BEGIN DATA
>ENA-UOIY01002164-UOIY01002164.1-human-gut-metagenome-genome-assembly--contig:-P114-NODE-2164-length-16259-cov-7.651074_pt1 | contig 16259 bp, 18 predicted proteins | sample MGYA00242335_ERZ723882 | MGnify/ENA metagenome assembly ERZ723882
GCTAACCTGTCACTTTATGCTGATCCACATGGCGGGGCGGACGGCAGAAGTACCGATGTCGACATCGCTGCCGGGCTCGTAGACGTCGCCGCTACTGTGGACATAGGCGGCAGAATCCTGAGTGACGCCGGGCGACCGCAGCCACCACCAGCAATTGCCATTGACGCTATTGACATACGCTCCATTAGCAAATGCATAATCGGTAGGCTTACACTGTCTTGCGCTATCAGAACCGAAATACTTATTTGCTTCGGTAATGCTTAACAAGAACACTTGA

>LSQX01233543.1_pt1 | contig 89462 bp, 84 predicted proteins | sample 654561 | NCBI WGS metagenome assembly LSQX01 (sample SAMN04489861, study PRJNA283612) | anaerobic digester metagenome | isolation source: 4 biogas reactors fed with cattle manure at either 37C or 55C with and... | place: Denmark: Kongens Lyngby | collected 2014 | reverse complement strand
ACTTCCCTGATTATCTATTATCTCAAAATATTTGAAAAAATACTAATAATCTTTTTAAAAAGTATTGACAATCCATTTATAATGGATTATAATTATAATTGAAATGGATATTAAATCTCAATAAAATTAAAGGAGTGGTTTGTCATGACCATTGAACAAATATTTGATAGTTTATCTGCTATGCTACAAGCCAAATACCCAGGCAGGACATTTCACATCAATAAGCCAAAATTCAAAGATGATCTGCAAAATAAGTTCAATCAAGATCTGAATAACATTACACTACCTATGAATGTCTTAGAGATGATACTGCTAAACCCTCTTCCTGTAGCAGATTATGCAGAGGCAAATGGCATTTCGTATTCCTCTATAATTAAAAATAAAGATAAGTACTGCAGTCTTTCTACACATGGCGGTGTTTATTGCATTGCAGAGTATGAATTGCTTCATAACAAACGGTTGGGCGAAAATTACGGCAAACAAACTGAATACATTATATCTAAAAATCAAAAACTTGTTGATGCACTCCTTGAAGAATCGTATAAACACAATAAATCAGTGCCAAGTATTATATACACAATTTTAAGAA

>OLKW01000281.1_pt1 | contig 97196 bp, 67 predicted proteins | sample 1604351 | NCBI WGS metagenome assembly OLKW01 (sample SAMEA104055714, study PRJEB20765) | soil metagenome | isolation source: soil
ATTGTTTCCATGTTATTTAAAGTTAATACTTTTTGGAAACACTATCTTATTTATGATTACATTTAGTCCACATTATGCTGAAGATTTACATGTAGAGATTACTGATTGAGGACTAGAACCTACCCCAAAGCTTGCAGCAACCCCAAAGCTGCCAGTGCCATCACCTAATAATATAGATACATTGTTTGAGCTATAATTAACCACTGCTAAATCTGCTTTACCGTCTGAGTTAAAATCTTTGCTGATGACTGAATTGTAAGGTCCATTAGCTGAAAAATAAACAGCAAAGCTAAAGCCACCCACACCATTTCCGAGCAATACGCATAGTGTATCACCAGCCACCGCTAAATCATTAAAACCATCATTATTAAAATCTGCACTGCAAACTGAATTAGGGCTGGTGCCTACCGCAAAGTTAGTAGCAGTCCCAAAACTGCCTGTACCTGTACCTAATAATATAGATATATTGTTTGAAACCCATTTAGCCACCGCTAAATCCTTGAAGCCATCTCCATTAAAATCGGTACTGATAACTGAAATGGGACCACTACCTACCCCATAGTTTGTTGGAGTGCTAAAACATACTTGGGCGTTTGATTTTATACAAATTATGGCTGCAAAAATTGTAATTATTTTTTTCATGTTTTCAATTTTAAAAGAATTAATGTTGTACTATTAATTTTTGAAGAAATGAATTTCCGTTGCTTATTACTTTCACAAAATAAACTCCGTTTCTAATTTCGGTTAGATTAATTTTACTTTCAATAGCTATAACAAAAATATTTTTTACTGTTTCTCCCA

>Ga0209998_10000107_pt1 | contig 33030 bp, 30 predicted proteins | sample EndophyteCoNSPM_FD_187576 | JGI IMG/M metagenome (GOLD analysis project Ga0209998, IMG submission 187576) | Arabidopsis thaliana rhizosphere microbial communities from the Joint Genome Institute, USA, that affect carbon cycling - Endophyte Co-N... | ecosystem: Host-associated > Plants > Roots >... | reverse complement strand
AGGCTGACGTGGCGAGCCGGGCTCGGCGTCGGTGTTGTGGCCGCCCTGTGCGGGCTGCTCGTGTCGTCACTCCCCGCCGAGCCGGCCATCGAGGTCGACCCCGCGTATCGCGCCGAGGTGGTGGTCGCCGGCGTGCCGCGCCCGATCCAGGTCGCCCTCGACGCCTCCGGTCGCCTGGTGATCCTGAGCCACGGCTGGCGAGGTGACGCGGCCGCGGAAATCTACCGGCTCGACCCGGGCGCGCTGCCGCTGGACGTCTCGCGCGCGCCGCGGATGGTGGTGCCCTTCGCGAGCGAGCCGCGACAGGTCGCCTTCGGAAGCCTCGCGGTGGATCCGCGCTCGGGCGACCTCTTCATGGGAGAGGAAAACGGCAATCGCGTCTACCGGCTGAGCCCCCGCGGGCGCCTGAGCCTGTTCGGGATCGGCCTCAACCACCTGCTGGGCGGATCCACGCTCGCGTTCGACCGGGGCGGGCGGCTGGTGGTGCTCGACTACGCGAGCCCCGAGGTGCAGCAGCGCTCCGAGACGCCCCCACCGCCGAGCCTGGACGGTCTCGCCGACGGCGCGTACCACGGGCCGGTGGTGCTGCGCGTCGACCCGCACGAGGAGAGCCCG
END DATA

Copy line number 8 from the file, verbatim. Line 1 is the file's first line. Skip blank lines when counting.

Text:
AGGCTGACGTGGCGAGCCGGGCTCGGCGTCGGTGTTGTGGCCGCCCTGTGCGGGCTGCTCGTGTCGTCACTCCCCGCCGAGCCGGCCATCGAGGTCGACCCCGCGTATCGCGCCGAGGTGGTGGTCGCCGGCGTGCCGCGCCCGATCCAGGTCGCCCTCGACGCCTCCGGTCGCCTGGTGATCCTGAGCCACGGCTGGCGAGGTGACGCGGCCGCGGAAATCTACCGGCTCGACCCGGGCGCGCTGCCGCTGGACGTCTCGCGCGCGCCGCGGATGGTGGTGCCCTTCGCGAGCGAGCCGCGACAGGTCGCCTTCGGAAGCCTCGCGGTGGATCCGCGCTCGGGCGACCTCTTCATGGGAGAGGAAAACGGCAATCGCGTCTACCGGCTGAGCCCCCGCGGGCGCCTGAGCCTGTTCGGGATCGGCCTCAACCACCTGCTGGGCGGATCCACGCTCGCGTTCGACCGGGGCGGGCGGCTGGTGGTGCTCGACTACGCGAGCCCCGAGGTGCAGCAGCGCTCCGAGACGCCCCCACCGCCGAGCCTGGACGGTCTCGCCGACGGCGCGTACCACGGGCCGGTGGTGCTGCGCGTCGACCCGCACGAGGAGAGCCCG